Type 2 Diabetes Drug Semaglutide May Help Control Blood Sugar Better Than Similar Medications, Review Suggests

In the review, semaglutide, which is sold under the brand name Ozempic, also helped people with type 2 diabetes lose weight and lower their blood pressure.

A review analyzing data from 13 studies suggests that the drug semaglutide helps people with type 2 diabetes better control their blood glucose compared with a number of medications.

The medication, which also helps people lose weight, is another option for adults with type 2 diabetes who have difficulty controlling their A1C level with other diabetes medication, says Panagiotis Andreadis, MD, the lead author of the study and a postgraduate researcher in the clinical research and evidence-based medicine unit of Aristotle University of Thessaloniki in Greece. A1C is a two- to three-month average of blood sugar levels, and doctors use the measure to tell how well a person with diabetes is controlling their blood sugar.

“At present, metformin remains the optimal medication choice for initiating treatment in patients with type 2 diabetes,” Dr. Andreadis says. “Semaglutide could be used as an add-on in patients inadequately controlled with oral agents, with or without insulin, especially those whose priority is weight loss.”

Semaglutide, which is sold under the brand name Ozempic, was approved by the Food and Drug Administration in December 2017. The medication, a once-weekly injection, is known as a long-acting glucagon-like peptide-1 (GLP-1) receptor agonist.

“That means it mimics the action of naturally occurring glucagon peptide-1. But what we make in the body is very short-acting,” says Patrick O’Neil, PhD, director of the Weight Management Center at the Medical University of South Carolina in Charleston, who has studied semaglutide and weight loss. Dr. O’Neil was not involved in the new study.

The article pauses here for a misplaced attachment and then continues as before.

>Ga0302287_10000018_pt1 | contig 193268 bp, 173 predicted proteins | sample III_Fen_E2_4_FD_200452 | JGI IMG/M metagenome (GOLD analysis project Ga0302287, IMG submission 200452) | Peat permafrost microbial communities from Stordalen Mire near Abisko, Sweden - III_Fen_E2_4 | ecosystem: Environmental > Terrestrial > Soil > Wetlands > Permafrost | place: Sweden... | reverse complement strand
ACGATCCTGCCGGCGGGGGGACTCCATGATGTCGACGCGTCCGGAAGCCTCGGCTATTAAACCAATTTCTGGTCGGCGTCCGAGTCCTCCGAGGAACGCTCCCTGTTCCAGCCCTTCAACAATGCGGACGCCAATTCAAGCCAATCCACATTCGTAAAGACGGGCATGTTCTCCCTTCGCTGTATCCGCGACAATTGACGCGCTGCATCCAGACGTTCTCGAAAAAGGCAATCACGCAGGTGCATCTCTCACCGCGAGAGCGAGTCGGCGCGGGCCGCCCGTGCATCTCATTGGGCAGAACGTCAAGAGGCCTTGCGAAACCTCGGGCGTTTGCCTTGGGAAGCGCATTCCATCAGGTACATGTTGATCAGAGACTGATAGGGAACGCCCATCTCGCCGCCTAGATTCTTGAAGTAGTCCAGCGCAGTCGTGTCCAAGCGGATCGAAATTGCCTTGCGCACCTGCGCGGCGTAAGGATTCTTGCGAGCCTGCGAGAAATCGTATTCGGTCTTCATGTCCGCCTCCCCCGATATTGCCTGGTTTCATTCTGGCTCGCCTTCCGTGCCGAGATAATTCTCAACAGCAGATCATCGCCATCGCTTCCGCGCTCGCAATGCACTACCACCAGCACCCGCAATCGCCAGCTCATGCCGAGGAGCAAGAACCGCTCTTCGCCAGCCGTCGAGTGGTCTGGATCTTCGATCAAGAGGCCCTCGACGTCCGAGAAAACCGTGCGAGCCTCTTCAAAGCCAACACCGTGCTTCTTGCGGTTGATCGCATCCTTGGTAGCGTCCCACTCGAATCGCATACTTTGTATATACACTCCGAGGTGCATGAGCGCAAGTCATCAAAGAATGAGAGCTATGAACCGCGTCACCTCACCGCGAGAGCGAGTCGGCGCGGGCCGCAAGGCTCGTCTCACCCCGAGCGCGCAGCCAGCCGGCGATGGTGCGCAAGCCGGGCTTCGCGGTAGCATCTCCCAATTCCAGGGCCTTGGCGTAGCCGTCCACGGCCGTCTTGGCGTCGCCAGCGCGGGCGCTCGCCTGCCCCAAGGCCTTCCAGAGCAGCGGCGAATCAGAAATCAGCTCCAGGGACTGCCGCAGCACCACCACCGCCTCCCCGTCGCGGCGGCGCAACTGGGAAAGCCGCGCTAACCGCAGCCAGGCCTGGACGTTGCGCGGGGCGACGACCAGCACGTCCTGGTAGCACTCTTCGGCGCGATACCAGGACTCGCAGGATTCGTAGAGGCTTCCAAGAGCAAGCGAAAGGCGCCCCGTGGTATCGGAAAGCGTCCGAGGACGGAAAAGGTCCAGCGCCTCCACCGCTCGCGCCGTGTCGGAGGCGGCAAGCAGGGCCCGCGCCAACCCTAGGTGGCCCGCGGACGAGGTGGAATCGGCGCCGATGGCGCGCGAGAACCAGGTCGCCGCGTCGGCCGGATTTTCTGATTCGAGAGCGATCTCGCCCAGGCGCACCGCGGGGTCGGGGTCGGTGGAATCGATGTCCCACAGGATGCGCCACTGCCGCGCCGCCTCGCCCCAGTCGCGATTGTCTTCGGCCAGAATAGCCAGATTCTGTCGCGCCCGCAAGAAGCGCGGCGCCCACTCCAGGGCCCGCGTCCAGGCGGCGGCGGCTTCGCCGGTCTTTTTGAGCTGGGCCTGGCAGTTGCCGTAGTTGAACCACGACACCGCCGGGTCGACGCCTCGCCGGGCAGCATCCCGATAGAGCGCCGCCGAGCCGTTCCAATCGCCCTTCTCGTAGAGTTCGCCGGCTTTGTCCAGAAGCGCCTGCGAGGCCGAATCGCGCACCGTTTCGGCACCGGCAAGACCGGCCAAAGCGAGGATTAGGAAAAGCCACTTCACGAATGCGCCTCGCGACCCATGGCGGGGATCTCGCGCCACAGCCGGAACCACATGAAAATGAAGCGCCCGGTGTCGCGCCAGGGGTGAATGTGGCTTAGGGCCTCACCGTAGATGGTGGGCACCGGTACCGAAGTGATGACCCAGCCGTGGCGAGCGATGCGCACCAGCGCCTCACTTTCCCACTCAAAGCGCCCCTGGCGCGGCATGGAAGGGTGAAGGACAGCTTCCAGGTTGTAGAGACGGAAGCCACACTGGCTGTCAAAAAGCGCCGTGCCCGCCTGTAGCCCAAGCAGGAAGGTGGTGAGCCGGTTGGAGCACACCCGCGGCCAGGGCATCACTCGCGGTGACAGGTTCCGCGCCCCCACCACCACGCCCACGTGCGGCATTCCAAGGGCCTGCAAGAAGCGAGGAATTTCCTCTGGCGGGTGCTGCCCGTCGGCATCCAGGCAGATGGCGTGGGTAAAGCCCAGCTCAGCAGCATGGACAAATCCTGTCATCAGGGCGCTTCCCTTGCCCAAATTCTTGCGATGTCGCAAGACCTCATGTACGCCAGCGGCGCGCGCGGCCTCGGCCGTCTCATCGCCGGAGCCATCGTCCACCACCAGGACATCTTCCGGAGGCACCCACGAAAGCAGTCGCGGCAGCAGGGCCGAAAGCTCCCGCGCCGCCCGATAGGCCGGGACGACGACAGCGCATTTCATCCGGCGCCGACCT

A Closer Look at How Researchers Studied Semaglutide

For the study, published in May in the journal Diabetes, Obesity, and Metabolism, researchers  analyzed information from randomized, controlled studies comparing semaglutide with a placebo or other diabetes medications. They explored how well the medication controlled blood glucose, as well as any changes in participants’ body weight, blood pressure, and heart rate. The analysis also looked at whether participants developed low blood sugar (hypoglycemia) or had any side effects related to the medications.

The researchers found that semaglutide at dosages of either 0.5 or 1 milligram (mg) significantly lowered blood sugar levels compared with a placebo. Moreover, at either dose, semaglutide was more effective at controlling blood sugar levels compared with other diabetes drugs, including Januvia (sitagliptin), Bydureon (exenatide), Victoza (liraglutide), dulaglutide (Trulicity), and Lantus (insulin glargine).

Based on these studies, semaglutide seems more effective in reducing blood glucose and body weight compared with Bydureon and Trulicity, and it is at least as effective as Victoza, Andreadis says.

An earlier study on the medication, called SUSTAIN-6, which was published in November 2016 in The New England Journal of Medicine, suggested that semaglutide also lowered the risk of nonfatal heart attack and stroke in people with established cardiovascular disease, he adds.

Semaglutide was effective in lowering body weight, too. Participants on semaglutide lost an average of about nine pounds compared with those on a placebo medication, and they experienced improved blood pressure. But some side effects were more prominent among people taking semaglutide versus other medications, including nausea, vomiting, and diarrhea.

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